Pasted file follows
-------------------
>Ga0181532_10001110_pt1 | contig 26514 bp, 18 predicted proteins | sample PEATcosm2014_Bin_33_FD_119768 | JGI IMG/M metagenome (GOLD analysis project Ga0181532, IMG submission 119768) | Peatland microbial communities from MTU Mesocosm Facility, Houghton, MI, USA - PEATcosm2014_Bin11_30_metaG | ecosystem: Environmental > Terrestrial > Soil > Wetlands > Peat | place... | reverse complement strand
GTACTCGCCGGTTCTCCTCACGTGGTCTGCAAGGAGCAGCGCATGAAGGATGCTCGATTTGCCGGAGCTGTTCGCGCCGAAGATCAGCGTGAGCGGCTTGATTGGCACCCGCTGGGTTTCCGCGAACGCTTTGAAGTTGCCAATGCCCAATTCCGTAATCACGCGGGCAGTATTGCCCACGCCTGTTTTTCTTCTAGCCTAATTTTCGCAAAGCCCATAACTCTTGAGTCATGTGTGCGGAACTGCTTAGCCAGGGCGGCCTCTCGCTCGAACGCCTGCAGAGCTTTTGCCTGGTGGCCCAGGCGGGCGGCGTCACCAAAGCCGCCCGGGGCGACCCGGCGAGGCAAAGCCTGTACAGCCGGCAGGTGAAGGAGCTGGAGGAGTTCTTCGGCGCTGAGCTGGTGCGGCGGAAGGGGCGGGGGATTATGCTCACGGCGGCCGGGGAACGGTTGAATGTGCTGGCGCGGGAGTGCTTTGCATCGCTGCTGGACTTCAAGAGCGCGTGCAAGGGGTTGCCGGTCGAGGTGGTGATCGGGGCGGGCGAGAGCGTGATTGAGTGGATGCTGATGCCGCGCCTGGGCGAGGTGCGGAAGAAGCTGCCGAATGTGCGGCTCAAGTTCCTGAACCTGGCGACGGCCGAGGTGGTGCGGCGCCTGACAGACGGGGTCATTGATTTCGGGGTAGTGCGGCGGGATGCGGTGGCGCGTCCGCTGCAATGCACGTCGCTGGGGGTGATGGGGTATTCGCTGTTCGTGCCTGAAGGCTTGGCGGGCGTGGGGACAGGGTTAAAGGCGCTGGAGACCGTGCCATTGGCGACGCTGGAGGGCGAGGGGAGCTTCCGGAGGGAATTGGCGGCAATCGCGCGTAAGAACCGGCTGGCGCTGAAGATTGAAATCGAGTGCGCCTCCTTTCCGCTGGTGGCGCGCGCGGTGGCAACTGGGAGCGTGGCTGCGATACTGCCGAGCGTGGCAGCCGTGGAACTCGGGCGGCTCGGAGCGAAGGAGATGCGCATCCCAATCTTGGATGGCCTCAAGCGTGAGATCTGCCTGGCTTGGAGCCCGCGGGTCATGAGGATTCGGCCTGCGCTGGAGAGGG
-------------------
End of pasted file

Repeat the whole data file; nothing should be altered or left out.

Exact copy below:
>Ga0181532_10001110_pt1 | contig 26514 bp, 18 predicted proteins | sample PEATcosm2014_Bin_33_FD_119768 | JGI IMG/M metagenome (GOLD analysis project Ga0181532, IMG submission 119768) | Peatland microbial communities from MTU Mesocosm Facility, Houghton, MI, USA - PEATcosm2014_Bin11_30_metaG | ecosystem: Environmental > Terrestrial > Soil > Wetlands > Peat | place... | reverse complement strand
GTACTCGCCGGTTCTCCTCACGTGGTCTGCAAGGAGCAGCGCATGAAGGATGCTCGATTTGCCGGAGCTGTTCGCGCCGAAGATCAGCGTGAGCGGCTTGATTGGCACCCGCTGGGTTTCCGCGAACGCTTTGAAGTTGCCAATGCCCAATTCCGTAATCACGCGGGCAGTATTGCCCACGCCTGTTTTTCTTCTAGCCTAATTTTCGCAAAGCCCATAACTCTTGAGTCATGTGTGCGGAACTGCTTAGCCAGGGCGGCCTCTCGCTCGAACGCCTGCAGAGCTTTTGCCTGGTGGCCCAGGCGGGCGGCGTCACCAAAGCCGCCCGGGGCGACCCGGCGAGGCAAAGCCTGTACAGCCGGCAGGTGAAGGAGCTGGAGGAGTTCTTCGGCGCTGAGCTGGTGCGGCGGAAGGGGCGGGGGATTATGCTCACGGCGGCCGGGGAACGGTTGAATGTGCTGGCGCGGGAGTGCTTTGCATCGCTGCTGGACTTCAAGAGCGCGTGCAAGGGGTTGCCGGTCGAGGTGGTGATCGGGGCGGGCGAGAGCGTGATTGAGTGGATGCTGATGCCGCGCCTGGGCGAGGTGCGGAAGAAGCTGCCGAATGTGCGGCTCAAGTTCCTGAACCTGGCGACGGCCGAGGTGGTGCGGCGCCTGACAGACGGGGTCATTGATTTCGGGGTAGTGCGGCGGGATGCGGTGGCGCGTCCGCTGCAATGCACGTCGCTGGGGGTGATGGGGTATTCGCTGTTCGTGCCTGAAGGCTTGGCGGGCGTGGGGACAGGGTTAAAGGCGCTGGAGACCGTGCCATTGGCGACGCTGGAGGGCGAGGGGAGCTTCCGGAGGGAATTGGCGGCAATCGCGCGTAAGAACCGGCTGGCGCTGAAGATTGAAATCGAGTGCGCCTCCTTTCCGCTGGTGGCGCGCGCGGTGGCAACTGGGAGCGTGGCTGCGATACTGCCGAGCGTGGCAGCCGTGGAACTCGGGCGGCTCGGAGCGAAGGAGATGCGCATCCCAATCTTGGATGGCCTCAAGCGTGAGATCTGCCTGGCTTGGAGCCCGCGGGTCATGAGGATTCGGCCTGCGCTGGAGAGGG